The Yoga Gym benefits, guidelines, diet and mindset are covered in easy-to-follow principles, which Nicola backs up with examples. I particularly liked the value of “Wise Use of Energy”, where you should match the tasks on your to-do list with your energy levels at particular times of the day – fantastic for a busy working professional/blogger!

Yoga Gym Revolution Nicola Jane Hobbs

Part Two – The Exercises

Moving on to the main chunk of the book, there are 150+ variations of yoga poses – perfect for all abilities. The poses are broken up into sub-sections, with key concepts and breathing exercises, yang poses (strengthening poses), flows, yogacises and yin poses (passive poses for relaxation). The section then finishes with hints of challenge poses, which can be explored in further detail on the Yoga Gym website.

I love how the pose pages are laid out, with a main photo of the middle-ground pose and cues for how to achieve it, plus regression (if you find the pose too challenging) and progression (to “take it up a notch”) photos and tips. I found this really inspiring to work hard to achieve the most out of each pose that I can.

Yoga Gym - Push Up

Yoga Gym - Rock The Boat

Yoga Gym - Bridge

Part Three – The Workouts

The final part of the book brings everything together into a series of workouts that form a 28 days plan, using periodisation to bring you strength and flexibility gains, while allowing down-time and recovery. The plan is based on 5 workouts per week, but can be extended over a longer duration, e.g. 10 weeks if you can only fit in a couple of workouts per week.

Yoga Gym Revolution Nicola Jane Hobbs

Nicola uses a combination of different modern training concepts, including intervals, supersets, Tabata, peripheral heart action (PHA) training (a new one to me!) and a traditional yoga concept of yin for relaxation.

I love how each workout has a purpose – whether it’s to challenge the lower body with intervals, or complete a full-body-blast with PHA training. The workouts are well-thought-out, and take the questioning out of putting together the exercises in sequences that will work… though of course there’s no reason why you can’t make up your own workouts too!

Where to Buy

Yoga Gym is out today (17th December)! You can buy your copy from Amazon for less than the price of a single yoga class in London! It would also make the perfect Christmas gift for the yogi in your life!

My Yoga Gym Challenge

I’m going to aim to take on Nicola’s 28 day plan, but spreading the workouts out over more weeks to try and fit it all in with my existing training. I’m really interested to see how far I can come along in each pose, and what strength and flexibility I gain from it. Keep up with my progress in the new year using the hashtag #ftcyogagym, or the official book hashtag #yogagym.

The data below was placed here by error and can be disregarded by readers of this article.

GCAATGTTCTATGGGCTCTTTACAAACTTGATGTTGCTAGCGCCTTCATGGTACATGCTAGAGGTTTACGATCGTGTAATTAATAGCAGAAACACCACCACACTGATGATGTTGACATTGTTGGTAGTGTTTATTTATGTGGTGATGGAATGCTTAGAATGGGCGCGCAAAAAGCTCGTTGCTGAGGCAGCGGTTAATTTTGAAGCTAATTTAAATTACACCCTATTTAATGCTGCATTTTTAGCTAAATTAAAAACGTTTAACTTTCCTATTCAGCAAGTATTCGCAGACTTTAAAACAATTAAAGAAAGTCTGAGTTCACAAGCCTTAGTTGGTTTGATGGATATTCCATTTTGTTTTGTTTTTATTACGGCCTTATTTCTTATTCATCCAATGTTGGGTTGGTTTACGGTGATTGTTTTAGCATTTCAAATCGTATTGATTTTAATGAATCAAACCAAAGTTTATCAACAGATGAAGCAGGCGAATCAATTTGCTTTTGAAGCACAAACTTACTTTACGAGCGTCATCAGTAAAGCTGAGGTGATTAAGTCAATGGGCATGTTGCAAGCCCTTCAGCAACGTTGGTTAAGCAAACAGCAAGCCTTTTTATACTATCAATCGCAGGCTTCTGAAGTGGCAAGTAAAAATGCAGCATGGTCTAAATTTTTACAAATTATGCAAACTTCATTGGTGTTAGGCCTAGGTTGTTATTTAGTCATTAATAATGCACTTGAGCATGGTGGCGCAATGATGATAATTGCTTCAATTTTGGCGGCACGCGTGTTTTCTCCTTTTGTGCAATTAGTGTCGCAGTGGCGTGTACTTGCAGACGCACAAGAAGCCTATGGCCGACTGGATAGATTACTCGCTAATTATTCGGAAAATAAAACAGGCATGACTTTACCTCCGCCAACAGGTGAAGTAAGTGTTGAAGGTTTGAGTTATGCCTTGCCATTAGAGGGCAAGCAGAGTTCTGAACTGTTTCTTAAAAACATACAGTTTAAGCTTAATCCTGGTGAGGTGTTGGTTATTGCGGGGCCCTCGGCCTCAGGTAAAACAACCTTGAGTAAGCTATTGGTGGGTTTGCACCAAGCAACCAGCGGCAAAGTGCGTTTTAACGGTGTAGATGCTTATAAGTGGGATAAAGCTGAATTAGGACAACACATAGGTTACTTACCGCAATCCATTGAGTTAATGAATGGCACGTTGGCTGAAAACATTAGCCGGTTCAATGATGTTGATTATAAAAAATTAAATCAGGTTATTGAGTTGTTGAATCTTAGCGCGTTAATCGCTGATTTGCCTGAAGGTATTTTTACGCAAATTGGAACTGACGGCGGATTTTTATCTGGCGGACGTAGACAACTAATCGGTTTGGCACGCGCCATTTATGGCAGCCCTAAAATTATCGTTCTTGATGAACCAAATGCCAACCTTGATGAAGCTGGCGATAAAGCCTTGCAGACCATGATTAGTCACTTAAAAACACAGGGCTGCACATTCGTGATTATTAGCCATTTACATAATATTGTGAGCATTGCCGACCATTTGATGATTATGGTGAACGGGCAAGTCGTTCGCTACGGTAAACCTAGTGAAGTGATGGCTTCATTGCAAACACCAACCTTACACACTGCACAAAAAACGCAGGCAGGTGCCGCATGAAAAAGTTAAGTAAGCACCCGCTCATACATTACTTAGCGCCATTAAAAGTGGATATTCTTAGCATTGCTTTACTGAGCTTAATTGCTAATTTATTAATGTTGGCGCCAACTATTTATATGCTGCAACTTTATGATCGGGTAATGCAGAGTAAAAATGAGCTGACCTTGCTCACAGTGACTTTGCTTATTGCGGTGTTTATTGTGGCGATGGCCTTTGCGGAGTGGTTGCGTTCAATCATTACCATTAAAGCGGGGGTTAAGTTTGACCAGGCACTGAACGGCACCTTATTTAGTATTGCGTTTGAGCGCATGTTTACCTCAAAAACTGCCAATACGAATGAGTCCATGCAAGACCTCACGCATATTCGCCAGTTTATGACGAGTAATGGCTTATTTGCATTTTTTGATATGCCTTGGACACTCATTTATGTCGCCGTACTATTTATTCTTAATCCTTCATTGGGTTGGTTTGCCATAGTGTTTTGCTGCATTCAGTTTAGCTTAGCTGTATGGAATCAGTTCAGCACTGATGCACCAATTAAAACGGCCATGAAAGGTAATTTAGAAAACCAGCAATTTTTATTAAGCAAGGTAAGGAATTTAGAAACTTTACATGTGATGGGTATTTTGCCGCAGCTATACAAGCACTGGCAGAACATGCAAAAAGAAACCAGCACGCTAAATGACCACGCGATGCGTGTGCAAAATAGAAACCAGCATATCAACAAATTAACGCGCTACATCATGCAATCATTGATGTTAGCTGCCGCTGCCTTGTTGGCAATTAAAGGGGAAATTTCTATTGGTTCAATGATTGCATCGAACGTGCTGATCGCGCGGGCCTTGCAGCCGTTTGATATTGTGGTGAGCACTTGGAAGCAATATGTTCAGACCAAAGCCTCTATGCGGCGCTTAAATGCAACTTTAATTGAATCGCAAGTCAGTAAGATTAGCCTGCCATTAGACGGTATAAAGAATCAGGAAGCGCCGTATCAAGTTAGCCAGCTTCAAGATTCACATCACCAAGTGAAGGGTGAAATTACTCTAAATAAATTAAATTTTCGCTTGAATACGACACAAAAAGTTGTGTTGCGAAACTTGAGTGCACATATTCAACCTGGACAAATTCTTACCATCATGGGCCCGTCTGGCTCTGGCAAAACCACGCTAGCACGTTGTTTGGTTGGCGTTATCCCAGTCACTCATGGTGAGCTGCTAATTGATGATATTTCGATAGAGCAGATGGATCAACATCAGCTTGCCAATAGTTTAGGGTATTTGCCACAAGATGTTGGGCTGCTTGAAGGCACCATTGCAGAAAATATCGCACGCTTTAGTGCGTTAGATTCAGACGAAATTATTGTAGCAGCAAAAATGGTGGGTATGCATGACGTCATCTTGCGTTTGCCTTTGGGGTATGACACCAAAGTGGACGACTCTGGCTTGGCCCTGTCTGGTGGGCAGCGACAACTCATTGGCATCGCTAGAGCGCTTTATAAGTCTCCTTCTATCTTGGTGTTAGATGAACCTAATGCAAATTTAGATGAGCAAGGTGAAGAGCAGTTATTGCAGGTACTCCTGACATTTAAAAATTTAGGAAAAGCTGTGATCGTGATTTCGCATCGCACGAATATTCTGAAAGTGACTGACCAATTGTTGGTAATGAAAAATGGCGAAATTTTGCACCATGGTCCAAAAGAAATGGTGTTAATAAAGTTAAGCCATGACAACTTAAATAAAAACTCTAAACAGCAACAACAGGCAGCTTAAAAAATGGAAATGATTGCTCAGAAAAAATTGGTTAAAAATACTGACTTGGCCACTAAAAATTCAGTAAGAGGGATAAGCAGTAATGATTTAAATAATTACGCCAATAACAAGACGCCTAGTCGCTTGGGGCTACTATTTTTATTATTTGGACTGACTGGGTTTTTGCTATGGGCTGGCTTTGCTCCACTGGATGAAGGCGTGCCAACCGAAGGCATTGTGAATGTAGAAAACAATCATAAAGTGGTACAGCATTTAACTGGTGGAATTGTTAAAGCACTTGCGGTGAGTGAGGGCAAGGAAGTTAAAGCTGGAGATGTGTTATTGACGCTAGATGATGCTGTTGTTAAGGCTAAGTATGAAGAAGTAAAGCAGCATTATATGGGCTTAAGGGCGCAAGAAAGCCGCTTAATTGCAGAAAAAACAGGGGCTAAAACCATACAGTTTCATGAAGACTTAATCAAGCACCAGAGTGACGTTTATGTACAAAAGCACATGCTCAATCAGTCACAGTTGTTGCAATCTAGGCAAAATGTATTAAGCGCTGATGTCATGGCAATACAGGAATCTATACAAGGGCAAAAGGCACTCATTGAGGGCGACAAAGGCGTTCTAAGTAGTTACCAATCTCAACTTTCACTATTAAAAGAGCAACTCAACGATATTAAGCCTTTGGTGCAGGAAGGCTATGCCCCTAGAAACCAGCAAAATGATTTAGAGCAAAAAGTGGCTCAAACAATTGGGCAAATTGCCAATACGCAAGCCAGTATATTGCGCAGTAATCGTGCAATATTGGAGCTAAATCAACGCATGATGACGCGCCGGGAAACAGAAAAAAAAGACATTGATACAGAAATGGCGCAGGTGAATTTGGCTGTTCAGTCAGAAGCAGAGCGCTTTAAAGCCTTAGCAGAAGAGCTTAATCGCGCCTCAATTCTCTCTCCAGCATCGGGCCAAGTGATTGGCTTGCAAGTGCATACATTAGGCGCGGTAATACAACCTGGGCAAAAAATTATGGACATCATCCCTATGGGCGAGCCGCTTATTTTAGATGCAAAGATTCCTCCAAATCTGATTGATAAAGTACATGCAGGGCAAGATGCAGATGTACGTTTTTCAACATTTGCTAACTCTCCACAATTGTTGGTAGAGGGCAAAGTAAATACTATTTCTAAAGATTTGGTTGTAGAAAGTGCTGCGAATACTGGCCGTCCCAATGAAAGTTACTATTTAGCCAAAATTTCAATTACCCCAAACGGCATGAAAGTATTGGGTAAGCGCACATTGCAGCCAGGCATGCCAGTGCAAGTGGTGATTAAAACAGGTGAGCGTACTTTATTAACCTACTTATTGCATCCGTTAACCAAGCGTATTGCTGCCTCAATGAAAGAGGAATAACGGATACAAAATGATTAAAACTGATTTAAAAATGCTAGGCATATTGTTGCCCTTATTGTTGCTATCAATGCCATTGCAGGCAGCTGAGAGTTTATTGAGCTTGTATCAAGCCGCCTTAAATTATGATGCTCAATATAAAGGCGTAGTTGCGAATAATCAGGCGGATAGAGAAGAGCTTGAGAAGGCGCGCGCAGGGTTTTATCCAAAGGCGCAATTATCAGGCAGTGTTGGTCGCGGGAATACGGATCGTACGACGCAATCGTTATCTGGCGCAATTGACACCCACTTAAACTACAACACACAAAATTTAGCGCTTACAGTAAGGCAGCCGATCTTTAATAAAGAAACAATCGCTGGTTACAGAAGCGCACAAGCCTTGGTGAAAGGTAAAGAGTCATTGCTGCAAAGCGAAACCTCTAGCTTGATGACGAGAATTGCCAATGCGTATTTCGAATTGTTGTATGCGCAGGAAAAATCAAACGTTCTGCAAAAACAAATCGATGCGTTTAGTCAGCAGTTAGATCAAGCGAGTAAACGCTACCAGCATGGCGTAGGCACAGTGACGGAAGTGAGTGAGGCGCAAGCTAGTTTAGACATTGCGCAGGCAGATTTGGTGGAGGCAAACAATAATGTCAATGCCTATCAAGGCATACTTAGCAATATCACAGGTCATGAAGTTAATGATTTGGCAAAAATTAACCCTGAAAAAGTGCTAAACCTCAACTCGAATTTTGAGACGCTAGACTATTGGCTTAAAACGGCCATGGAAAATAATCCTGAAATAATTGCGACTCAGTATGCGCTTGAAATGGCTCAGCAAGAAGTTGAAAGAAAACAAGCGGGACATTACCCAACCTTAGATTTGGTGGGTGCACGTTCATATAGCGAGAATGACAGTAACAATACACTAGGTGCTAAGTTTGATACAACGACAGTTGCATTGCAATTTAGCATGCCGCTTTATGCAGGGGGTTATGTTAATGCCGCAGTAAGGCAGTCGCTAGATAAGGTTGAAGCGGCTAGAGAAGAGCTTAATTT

Will you be joining in the #YogaGym revolution? @nicolajanehobbs new book is out now! Click To Tweet

And in the meantime, I will be continuing to watch Nicola’s own progress on Instagram, where she posts the most amazing challenging poses and flows.

Yoga Gym - Thread The Needle

Yoga Gym - Triple Down Dog

Disclaimer: I received a copy of Yoga Gym for free. As always, my opinion is my own and not affected by items gifted to me. This post contains Amazon Affiliate links – if you make a purchase through clicking this link I will receive a small commission, but the price you pay is not affected. Affiliate links help contribute towards the cost of running this website. To find out more about my policy on this and other matters, see my Disclosure page.

This week started out a bit lazy, but then picked up towards the end, finishing up with three workouts in the end – all pretty tough! I’m definitely starting to cut the excuses, and actually I think just training “for fun” and doing what I fancy is really helping. I even managed to pluck up the courage to do some box jumps!

On the downside… I ripped my hands, booooo. I’ve had blisters before, but never ended up with a rip, but this time they just gave up on me. Luckily it didn’t bleed, but it was sore as hell and I had to scale my workout after it happened, but then I guess you’re not a fully fledged CrossFitter until you’ve ripped your hands! Luckily, I wrote a post about how to look after your hands for CrossFit, so I know what to do!

Week 39: 21st to 27th September 2015